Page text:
Forty years ago, when the Tudor warship the Mary Rose was salvaged from the Solvent, it represented one of the most complex maritime archaeological excavations. But more so, it surfaced a literal 16th century time capsule. As the naval vessel was raised, so too were artifacts ranging from sailing equipment to weapons to kitchen utensils to casks to personal items belonging to the crew.
Since 1984, the ship’s surviving hull and about 19,000 objects found onboard have been held by the UK’s Mary Rose Museum, which has sought to document its history and preserve its legacy — for a 21st century audience. That means digital tools have been called upon: the Portsmouth venue offers a virtual view of its ship hall, 3D models of some artifacts on Sketchfab, and multimedia resources like podcasts that draw out the Mary Rose’s historical context. New to its digital arsenal is an AR experience touted as a “world first in terms of being multisensory augmented reality.”
Earlier this month, the Mary Rose Museum launched its first AR experience, Time Detectives, with the intent of “immers[ing] players in the sights and sounds of life on board the Mary Rose almost 500 years ago.”
Aimed at young visitors, the interactive experience entails a mobile app that players can use as a “magical spyglass” to uncover clues, solve a mystery, and complete a mission for the king. They’re guided along their quest by placeable 3D characters, some reconstructions of the ship’s actual crew members. Onsite users are also equipped with a backpack that, at key moments, emits scents that enhance the narrative. Firing a virtual cannon, for example, calls up a whiff of gunpowder.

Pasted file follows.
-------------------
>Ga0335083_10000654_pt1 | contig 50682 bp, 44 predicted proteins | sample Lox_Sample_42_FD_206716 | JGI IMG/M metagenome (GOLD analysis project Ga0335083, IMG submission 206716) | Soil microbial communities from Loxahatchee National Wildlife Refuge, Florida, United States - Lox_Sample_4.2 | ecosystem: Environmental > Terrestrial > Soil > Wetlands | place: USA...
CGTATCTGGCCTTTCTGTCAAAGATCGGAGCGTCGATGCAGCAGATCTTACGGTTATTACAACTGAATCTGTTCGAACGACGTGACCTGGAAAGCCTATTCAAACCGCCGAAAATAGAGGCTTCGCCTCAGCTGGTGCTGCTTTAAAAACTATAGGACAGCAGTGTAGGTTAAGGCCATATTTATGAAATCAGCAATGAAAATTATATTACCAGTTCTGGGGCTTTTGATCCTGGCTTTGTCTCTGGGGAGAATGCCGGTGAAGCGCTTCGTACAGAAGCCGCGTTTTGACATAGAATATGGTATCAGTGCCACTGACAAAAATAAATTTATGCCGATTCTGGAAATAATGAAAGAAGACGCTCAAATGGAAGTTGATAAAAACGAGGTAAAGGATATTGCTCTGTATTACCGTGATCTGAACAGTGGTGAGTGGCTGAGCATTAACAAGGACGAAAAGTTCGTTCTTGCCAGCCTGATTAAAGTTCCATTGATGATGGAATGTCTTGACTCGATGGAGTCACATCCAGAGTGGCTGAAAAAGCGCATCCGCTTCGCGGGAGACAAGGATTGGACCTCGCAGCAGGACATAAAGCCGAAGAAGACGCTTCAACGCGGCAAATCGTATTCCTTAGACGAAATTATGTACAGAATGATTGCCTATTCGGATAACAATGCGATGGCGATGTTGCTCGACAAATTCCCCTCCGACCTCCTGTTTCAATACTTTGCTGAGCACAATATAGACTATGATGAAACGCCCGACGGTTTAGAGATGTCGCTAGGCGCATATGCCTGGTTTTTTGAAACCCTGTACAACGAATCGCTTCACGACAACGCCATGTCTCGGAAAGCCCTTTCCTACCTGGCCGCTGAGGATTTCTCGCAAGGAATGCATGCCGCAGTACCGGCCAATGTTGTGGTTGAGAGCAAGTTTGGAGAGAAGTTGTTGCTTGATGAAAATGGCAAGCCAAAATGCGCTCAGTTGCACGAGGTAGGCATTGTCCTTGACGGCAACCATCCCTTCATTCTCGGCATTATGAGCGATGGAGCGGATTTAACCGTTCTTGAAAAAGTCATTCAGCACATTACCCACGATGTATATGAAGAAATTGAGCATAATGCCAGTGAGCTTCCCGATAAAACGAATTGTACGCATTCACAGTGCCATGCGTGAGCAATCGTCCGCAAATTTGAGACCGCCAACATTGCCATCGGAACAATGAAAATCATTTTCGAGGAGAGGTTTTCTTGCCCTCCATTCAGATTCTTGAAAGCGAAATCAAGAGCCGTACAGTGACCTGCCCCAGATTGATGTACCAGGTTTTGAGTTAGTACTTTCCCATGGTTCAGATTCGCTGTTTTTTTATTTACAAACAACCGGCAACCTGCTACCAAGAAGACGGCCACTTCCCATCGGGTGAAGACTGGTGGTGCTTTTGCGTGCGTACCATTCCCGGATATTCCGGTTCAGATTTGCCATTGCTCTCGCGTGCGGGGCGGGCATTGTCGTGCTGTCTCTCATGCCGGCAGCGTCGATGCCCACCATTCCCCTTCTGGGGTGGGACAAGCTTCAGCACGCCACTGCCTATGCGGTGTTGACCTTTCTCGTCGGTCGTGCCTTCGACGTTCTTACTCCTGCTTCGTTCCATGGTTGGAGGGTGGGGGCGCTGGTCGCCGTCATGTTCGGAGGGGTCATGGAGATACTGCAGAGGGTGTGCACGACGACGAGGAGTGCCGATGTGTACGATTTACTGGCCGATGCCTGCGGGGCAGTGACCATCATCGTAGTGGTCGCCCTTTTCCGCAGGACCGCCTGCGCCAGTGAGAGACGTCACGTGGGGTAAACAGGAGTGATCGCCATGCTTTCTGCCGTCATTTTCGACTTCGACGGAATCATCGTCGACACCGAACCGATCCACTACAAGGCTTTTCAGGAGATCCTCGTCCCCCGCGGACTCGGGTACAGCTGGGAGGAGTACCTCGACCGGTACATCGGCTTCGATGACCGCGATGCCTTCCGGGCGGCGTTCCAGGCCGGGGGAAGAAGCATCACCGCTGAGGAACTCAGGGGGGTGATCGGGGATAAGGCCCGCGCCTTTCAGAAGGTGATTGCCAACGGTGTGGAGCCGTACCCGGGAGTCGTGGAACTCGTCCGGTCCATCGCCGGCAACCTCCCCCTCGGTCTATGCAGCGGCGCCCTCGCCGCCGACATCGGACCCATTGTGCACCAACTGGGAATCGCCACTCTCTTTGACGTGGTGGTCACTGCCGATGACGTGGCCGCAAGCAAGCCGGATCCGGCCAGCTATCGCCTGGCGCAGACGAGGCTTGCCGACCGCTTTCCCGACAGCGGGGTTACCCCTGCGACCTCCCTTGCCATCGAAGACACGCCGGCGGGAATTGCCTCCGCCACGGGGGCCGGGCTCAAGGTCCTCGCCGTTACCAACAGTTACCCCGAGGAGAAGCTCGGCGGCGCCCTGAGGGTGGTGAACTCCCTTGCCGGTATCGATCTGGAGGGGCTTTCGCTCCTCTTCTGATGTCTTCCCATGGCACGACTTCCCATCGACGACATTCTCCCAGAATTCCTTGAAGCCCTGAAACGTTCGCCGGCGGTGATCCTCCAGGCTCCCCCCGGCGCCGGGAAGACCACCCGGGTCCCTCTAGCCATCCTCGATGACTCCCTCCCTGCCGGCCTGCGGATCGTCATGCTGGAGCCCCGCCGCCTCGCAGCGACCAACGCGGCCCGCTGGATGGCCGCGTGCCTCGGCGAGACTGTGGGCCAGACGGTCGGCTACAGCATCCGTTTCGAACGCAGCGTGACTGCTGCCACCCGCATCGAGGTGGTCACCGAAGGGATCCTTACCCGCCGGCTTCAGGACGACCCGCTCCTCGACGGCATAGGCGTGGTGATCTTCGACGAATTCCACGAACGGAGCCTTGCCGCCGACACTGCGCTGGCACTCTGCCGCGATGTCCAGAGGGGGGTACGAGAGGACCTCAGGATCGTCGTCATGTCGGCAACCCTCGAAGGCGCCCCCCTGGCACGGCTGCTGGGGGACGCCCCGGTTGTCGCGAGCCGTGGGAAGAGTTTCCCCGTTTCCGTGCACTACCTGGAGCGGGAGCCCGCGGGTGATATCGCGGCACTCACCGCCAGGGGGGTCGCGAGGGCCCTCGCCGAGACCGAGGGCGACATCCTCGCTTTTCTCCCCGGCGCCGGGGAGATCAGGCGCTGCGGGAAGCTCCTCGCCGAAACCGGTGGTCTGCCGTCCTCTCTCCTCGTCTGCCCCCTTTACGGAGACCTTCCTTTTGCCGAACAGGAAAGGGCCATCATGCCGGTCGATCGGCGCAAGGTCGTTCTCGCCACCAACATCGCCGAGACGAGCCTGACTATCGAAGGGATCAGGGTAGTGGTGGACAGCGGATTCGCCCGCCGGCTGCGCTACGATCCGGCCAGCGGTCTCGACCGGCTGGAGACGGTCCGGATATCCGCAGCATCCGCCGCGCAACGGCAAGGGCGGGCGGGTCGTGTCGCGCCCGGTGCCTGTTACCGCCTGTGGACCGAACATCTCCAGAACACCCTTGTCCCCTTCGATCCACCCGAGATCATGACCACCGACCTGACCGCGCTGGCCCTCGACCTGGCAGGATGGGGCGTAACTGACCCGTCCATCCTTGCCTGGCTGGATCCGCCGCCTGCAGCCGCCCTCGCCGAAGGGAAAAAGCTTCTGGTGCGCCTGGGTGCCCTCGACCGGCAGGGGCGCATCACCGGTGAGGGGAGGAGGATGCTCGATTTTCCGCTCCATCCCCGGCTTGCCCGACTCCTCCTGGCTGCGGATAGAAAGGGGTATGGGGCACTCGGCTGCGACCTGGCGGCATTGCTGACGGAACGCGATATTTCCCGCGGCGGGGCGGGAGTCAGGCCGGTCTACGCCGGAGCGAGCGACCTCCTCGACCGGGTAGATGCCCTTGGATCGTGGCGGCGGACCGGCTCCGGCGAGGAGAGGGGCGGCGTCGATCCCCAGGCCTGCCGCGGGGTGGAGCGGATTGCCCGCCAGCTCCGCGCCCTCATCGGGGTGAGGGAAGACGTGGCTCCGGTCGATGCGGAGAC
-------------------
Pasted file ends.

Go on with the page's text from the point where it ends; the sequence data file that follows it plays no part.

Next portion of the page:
Priced at $5.99, Time Detectives was designed and created by Picture This Productions, the XR entertainment studio behind British Airway’s award-winning Fly VR experience. Per Alex Hildred, Head of Research at the Mary Rose Museum, the exhibition is as much “a one-of-a-kind experience within the museum… as an engaging learning tool at home or in the classroom.”
Why it matters
As museums worldwide continue to feel the slowing of foot traffic, such immersive onsite projects have become go-tos to court in-person visitation. In the UK, cultural organizations as varied as the National Gallery and the Historic Royal Palaces have used digital technologies to enrich their exhibitions, just as immersive galleries are increasingly dotting the landscape.
In the same vein, the Mary Rose Museum’s multisensory and gamified AR experience melds a buzzy piece of creative tech with immersive scent to reanimate the venue’s historical and educational offerings. Then again, scent technology — also leveraged by other institutions including the Prado — remains unwieldy here, with visitors having to tote around backpacks, making immersion an actual burden. No way to say yet if such an immersive aspect makes for an appealing exhibition (though the app’s price might make it sustainable for the museum), but its novelty might be attractive enough for audiences seeking special in-person cultural experiences.